D2087. Pair of Blue and White Candlesticks
Delft, circa 1765
Each marked MP in blue for for De Metaale Pot (The Metal Pot) factory during the ownership of Pieter Paree from 1757 to 1770
Each of octagonal shape with a bobêche around the nozzle with a dot in circle motif, the shaft painted with panels of scalework and scroll motifs repeated on the foot.
Heights: 23 cm. (9 in.)
Before electrification, candles were the main source of light after dark. However, they were considered a luxury, even in the well-to-do home. Thus, the expression ‘the game’s not worth the candle’ highlights the fact that lighting a candle was like burning money itself. Tallow candles, made of animal fat, were the most commonly used candles. They emitted a foul odor and a black vapor, and burned very quickly. An expensive alternative was the beeswax candle, which had a more pleasant perfume and burned for a longer period of time.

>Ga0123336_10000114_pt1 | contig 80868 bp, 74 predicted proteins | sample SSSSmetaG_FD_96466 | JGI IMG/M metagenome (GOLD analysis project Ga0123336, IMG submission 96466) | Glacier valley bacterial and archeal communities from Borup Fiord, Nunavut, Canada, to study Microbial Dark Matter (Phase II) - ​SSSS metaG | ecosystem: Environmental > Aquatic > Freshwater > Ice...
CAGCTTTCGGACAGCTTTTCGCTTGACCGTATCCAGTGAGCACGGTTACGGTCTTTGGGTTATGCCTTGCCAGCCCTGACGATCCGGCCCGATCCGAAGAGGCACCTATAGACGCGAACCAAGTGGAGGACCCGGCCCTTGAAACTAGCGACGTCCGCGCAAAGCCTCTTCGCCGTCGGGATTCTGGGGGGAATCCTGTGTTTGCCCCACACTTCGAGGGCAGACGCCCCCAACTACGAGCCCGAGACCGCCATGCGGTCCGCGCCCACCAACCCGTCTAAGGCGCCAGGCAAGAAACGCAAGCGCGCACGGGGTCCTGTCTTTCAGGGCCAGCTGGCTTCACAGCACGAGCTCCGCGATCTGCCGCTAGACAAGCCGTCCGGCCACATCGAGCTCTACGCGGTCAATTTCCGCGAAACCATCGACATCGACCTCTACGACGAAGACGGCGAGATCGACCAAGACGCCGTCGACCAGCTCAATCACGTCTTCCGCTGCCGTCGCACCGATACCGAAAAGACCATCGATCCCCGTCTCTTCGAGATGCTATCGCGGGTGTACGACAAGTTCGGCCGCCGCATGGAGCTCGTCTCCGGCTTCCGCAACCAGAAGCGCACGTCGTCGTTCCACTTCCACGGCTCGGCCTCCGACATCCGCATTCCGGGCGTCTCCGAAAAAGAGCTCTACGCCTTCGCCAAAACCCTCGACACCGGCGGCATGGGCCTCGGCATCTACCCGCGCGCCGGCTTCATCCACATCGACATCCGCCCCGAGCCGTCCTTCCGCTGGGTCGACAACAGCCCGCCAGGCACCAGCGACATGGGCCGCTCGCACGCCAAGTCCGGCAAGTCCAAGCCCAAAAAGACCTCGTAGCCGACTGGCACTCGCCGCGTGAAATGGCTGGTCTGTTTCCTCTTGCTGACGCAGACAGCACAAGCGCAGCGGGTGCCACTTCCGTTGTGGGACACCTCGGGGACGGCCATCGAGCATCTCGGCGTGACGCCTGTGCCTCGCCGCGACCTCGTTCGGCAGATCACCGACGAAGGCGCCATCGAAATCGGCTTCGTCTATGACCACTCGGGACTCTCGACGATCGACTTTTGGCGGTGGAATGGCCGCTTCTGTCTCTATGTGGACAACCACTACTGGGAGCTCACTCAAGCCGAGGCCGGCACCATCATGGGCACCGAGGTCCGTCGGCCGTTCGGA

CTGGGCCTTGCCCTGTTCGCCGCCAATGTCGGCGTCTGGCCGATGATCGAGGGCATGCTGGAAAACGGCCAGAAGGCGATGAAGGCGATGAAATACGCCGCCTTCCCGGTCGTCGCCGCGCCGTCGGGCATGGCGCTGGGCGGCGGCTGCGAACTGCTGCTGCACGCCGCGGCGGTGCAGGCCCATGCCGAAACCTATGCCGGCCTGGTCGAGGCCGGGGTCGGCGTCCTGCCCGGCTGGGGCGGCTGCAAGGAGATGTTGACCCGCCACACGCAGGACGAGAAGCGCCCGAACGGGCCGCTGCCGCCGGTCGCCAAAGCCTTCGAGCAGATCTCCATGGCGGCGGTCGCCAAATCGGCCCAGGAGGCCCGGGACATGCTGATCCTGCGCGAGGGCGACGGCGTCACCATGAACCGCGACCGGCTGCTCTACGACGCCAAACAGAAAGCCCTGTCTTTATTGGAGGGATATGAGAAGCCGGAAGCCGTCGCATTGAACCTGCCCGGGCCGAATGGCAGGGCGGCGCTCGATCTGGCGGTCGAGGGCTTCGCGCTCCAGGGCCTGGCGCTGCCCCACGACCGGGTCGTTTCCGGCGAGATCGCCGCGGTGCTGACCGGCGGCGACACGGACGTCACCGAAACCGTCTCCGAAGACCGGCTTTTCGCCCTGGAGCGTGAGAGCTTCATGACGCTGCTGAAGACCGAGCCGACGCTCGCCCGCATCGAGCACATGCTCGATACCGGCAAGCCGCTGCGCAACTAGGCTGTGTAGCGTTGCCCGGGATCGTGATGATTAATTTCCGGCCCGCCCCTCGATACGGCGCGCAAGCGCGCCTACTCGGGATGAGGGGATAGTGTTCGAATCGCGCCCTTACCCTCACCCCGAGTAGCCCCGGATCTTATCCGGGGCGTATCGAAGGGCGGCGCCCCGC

Like the candles, their holders were also very expensive objects. Candlesticks gave a particular splendor to the parties and ceremonies of wealthy households. For example, candlesticks were placed in front of mirrors in order to increase the intensity of the light in French King Louis XIV’s Hall of Mirrors. Candlesticks of various shapes have been produced in Dutch Delftware since the 1680s. Some of the earliest examples are documented in the inventories of De Metaale Pot (The Metal Pot) and De Grieksche A (The Greek A) factories. These early candlesticks were sometimes executed in white Delftware, and of square or octagonal shape, as with the present pair.